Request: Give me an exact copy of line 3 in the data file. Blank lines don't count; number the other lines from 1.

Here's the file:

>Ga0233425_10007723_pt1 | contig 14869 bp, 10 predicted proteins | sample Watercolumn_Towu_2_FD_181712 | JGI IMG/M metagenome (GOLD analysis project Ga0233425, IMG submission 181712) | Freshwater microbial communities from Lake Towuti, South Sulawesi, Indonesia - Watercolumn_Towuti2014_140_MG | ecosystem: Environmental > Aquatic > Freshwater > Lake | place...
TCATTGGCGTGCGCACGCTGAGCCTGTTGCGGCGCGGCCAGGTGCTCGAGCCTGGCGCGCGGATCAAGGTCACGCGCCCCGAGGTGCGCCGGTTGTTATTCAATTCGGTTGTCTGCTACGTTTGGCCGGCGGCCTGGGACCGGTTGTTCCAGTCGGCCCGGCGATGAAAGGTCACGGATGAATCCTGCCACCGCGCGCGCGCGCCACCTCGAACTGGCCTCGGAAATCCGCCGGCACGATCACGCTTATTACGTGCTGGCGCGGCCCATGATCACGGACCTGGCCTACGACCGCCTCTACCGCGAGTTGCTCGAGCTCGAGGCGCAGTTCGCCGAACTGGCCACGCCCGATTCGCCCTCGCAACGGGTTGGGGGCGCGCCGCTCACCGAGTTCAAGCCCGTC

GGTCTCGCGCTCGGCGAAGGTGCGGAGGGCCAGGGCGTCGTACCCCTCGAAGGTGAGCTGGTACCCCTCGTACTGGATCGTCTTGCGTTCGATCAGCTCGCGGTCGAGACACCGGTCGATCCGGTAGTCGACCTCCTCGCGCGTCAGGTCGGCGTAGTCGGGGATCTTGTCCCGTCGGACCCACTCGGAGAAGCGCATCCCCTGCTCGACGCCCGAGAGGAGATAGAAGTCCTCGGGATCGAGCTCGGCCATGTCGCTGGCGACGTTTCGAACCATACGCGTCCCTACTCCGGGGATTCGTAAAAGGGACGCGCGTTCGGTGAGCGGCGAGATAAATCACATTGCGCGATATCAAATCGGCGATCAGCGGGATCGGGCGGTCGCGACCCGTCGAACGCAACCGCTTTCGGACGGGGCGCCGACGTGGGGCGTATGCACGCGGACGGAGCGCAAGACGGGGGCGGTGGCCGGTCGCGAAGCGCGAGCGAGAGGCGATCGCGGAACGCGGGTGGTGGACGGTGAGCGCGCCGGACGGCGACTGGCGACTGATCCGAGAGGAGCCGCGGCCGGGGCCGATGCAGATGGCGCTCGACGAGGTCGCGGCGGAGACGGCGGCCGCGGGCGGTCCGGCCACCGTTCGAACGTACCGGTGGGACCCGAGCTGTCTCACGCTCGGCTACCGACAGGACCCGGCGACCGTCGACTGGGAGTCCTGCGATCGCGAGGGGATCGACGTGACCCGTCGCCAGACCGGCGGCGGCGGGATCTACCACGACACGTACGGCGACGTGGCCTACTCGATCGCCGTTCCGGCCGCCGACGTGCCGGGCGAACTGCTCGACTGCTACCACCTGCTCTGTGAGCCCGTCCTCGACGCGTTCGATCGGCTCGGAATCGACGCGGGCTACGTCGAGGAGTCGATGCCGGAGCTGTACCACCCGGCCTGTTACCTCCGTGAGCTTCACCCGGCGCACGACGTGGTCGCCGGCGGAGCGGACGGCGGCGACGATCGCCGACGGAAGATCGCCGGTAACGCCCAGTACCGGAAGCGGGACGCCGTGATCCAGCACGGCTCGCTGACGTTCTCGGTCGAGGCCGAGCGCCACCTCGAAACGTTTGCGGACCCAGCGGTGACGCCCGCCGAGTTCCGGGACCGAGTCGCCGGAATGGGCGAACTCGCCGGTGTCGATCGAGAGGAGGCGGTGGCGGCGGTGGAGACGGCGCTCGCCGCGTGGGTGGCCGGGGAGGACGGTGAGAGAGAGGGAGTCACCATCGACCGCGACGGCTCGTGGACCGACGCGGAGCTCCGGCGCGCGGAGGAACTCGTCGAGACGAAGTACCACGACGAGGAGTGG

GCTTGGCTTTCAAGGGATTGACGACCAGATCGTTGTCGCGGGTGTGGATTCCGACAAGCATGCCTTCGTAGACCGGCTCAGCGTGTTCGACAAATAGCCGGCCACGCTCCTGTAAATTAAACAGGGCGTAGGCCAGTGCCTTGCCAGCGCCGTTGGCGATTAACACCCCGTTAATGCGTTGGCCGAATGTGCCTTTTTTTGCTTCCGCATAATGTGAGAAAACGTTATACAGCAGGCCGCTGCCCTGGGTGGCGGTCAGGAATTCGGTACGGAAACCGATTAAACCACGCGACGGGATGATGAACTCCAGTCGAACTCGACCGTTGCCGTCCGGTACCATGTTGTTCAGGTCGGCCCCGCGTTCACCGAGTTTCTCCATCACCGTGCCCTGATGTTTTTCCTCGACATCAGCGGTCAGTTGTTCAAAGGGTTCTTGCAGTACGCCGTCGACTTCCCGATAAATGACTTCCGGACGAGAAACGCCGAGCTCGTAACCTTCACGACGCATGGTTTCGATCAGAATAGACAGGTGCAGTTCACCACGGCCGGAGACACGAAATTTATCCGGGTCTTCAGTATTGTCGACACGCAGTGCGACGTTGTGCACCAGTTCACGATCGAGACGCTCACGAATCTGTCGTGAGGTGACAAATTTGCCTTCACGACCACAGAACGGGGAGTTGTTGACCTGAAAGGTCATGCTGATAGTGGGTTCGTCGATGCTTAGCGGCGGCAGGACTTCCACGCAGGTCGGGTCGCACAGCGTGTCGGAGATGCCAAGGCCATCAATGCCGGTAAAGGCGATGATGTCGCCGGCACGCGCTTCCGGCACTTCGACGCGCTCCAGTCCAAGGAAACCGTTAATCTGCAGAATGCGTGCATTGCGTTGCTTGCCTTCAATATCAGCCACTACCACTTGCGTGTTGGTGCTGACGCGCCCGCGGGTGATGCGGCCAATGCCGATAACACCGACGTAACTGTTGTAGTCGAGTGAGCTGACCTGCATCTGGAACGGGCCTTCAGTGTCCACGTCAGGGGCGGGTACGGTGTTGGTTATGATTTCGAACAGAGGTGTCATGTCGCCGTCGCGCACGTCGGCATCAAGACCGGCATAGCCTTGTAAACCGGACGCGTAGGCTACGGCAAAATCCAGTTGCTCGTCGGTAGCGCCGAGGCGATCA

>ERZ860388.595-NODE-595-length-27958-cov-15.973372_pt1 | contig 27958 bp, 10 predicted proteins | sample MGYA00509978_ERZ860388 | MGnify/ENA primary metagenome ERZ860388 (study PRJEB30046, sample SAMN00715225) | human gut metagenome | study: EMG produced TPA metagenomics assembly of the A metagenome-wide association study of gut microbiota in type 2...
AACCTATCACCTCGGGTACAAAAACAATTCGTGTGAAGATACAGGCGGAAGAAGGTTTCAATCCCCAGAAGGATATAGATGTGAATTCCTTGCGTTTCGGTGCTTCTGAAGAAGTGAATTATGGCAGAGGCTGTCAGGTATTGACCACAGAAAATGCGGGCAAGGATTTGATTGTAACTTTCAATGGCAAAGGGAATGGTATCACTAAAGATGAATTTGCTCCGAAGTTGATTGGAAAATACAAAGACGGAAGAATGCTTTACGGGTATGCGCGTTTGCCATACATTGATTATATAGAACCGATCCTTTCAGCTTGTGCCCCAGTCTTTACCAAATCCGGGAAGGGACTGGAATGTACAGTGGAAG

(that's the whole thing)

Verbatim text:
GGTCTCGCGCTCGGCGAAGGTGCGGAGGGCCAGGGCGTCGTACCCCTCGAAGGTGAGCTGGTACCCCTCGTACTGGATCGTCTTGCGTTCGATCAGCTCGCGGTCGAGACACCGGTCGATCCGGTAGTCGACCTCCTCGCGCGTCAGGTCGGCGTAGTCGGGGATCTTGTCCCGTCGGACCCACTCGGAGAAGCGCATCCCCTGCTCGACGCCCGAGAGGAGATAGAAGTCCTCGGGATCGAGCTCGGCCATGTCGCTGGCGACGTTTCGAACCATACGCGTCCCTACTCCGGGGATTCGTAAAAGGGACGCGCGTTCGGTGAGCGGCGAGATAAATCACATTGCGCGATATCAAATCGGCGATCAGCGGGATCGGGCGGTCGCGACCCGTCGAACGCAACCGCTTTCGGACGGGGCGCCGACGTGGGGCGTATGCACGCGGACGGAGCGCAAGACGGGGGCGGTGGCCGGTCGCGAAGCGCGAGCGAGAGGCGATCGCGGAACGCGGGTGGTGGACGGTGAGCGCGCCGGACGGCGACTGGCGACTGATCCGAGAGGAGCCGCGGCCGGGGCCGATGCAGATGGCGCTCGACGAGGTCGCGGCGGAGACGGCGGCCGCGGGCGGTCCGGCCACCGTTCGAACGTACCGGTGGGACCCGAGCTGTCTCACGCTCGGCTACCGACAGGACCCGGCGACCGTCGACTGGGAGTCCTGCGATCGCGAGGGGATCGACGTGACCCGTCGCCAGACCGGCGGCGGCGGGATCTACCACGACACGTACGGCGACGTGGCCTACTCGATCGCCGTTCCGGCCGCCGACGTGCCGGGCGAACTGCTCGACTGCTACCACCTGCTCTGTGAGCCCGTCCTCGACGCGTTCGATCGGCTCGGAATCGACGCGGGCTACGTCGAGGAGTCGATGCCGGAGCTGTACCACCCGGCCTGTTACCTCCGTGAGCTTCACCCGGCGCACGACGTGGTCGCCGGCGGAGCGGACGGCGGCGACGATCGCCGACGGAAGATCGCCGGTAACGCCCAGTACCGGAAGCGGGACGCCGTGATCCAGCACGGCTCGCTGACGTTCTCGGTCGAGGCCGAGCGCCACCTCGAAACGTTTGCGGACCCAGCGGTGACGCCCGCCGAGTTCCGGGACCGAGTCGCCGGAATGGGCGAACTCGCCGGTGTCGATCGAGAGGAGGCGGTGGCGGCGGTGGAGACGGCGCTCGCCGCGTGGGTGGCCGGGGAGGACGGTGAGAGAGAGGGAGTCACCATCGACCGCGACGGCTCGTGGACCGACGCGGAGCTCCGGCGCGCGGAGGAACTCGTCGAGACGAAGTACCACGACGAGGAGTGG